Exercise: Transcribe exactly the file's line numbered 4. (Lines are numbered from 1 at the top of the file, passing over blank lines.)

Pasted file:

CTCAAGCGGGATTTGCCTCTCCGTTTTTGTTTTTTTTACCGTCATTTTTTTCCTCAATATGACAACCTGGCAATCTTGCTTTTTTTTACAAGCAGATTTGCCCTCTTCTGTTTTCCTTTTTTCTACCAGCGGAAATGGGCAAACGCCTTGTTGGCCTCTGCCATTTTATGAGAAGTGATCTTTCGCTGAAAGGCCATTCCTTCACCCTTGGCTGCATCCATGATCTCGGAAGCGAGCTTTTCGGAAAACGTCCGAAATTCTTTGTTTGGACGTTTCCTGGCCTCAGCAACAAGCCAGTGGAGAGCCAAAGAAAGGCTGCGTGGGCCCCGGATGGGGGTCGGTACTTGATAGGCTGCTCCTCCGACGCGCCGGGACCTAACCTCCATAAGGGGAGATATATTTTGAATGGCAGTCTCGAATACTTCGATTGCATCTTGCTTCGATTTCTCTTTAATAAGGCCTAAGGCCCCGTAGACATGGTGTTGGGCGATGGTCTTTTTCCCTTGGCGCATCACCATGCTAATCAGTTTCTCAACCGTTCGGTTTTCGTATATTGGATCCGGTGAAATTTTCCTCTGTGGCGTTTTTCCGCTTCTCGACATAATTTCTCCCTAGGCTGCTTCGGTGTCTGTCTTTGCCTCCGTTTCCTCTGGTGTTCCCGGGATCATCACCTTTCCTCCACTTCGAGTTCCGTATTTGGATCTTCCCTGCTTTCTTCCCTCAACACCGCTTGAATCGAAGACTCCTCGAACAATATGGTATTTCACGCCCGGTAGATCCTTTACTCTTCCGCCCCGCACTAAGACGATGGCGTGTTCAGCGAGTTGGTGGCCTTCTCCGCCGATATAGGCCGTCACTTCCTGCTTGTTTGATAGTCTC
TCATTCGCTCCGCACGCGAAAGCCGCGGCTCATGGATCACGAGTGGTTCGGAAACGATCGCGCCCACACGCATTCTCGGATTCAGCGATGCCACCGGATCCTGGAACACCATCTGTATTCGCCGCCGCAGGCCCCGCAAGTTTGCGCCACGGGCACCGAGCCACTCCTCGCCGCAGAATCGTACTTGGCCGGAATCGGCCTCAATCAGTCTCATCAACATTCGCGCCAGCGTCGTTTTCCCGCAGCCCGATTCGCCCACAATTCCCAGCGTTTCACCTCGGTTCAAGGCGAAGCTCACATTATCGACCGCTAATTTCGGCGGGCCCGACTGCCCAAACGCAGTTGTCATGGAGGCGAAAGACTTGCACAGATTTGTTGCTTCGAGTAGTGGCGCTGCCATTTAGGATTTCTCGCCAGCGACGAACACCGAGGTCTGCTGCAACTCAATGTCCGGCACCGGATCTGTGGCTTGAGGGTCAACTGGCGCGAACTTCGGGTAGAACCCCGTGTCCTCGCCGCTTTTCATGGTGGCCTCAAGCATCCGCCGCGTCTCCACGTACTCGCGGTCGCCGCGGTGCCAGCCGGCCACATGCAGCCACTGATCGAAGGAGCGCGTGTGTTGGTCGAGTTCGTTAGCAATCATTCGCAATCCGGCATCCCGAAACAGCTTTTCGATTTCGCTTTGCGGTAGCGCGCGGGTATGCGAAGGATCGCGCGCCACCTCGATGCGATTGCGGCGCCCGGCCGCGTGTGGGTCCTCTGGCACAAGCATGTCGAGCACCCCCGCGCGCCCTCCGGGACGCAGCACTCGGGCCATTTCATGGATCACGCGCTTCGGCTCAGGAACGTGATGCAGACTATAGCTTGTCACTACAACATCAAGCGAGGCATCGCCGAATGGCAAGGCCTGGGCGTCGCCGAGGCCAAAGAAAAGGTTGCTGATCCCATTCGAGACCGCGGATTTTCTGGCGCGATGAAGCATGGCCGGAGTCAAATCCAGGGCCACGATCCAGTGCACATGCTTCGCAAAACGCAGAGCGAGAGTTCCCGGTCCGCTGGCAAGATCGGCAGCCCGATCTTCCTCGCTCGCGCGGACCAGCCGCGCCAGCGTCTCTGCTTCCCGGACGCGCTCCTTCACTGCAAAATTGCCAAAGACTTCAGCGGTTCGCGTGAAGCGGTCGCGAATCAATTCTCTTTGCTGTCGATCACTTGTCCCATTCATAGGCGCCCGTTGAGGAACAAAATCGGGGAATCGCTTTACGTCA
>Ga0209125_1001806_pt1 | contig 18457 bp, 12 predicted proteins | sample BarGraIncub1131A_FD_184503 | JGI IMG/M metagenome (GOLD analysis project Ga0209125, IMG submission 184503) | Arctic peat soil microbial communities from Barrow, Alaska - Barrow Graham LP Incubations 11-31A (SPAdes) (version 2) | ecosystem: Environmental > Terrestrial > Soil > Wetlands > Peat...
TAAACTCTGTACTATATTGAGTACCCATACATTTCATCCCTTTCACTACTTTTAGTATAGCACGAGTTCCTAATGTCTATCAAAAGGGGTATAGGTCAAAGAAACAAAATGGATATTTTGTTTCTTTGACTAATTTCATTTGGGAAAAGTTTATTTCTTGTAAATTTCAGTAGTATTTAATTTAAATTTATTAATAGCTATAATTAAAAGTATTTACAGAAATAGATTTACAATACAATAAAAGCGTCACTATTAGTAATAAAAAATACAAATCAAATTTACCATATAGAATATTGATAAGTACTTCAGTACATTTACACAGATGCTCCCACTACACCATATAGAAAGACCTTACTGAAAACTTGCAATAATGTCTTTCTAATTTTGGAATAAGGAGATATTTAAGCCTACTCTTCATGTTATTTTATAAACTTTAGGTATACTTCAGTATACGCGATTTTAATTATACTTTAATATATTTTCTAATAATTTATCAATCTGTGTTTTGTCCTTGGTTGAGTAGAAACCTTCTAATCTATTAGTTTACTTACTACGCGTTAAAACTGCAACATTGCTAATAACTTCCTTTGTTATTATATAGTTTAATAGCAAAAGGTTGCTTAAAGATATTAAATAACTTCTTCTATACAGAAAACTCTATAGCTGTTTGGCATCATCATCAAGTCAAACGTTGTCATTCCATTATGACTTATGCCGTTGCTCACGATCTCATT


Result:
TAAACTCTGTACTATATTGAGTACCCATACATTTCATCCCTTTCACTACTTTTAGTATAGCACGAGTTCCTAATGTCTATCAAAAGGGGTATAGGTCAAAGAAACAAAATGGATATTTTGTTTCTTTGACTAATTTCATTTGGGAAAAGTTTATTTCTTGTAAATTTCAGTAGTATTTAATTTAAATTTATTAATAGCTATAATTAAAAGTATTTACAGAAATAGATTTACAATACAATAAAAGCGTCACTATTAGTAATAAAAAATACAAATCAAATTTACCATATAGAATATTGATAAGTACTTCAGTACATTTACACAGATGCTCCCACTACACCATATAGAAAGACCTTACTGAAAACTTGCAATAATGTCTTTCTAATTTTGGAATAAGGAGATATTTAAGCCTACTCTTCATGTTATTTTATAAACTTTAGGTATACTTCAGTATACGCGATTTTAATTATACTTTAATATATTTTCTAATAATTTATCAATCTGTGTTTTGTCCTTGGTTGAGTAGAAACCTTCTAATCTATTAGTTTACTTACTACGCGTTAAAACTGCAACATTGCTAATAACTTCCTTTGTTATTATATAGTTTAATAGCAAAAGGTTGCTTAAAGATATTAAATAACTTCTTCTATACAGAAAACTCTATAGCTGTTTGGCATCATCATCAAGTCAAACGTTGTCATTCCATTATGACTTATGCCGTTGCTCACGATCTCATT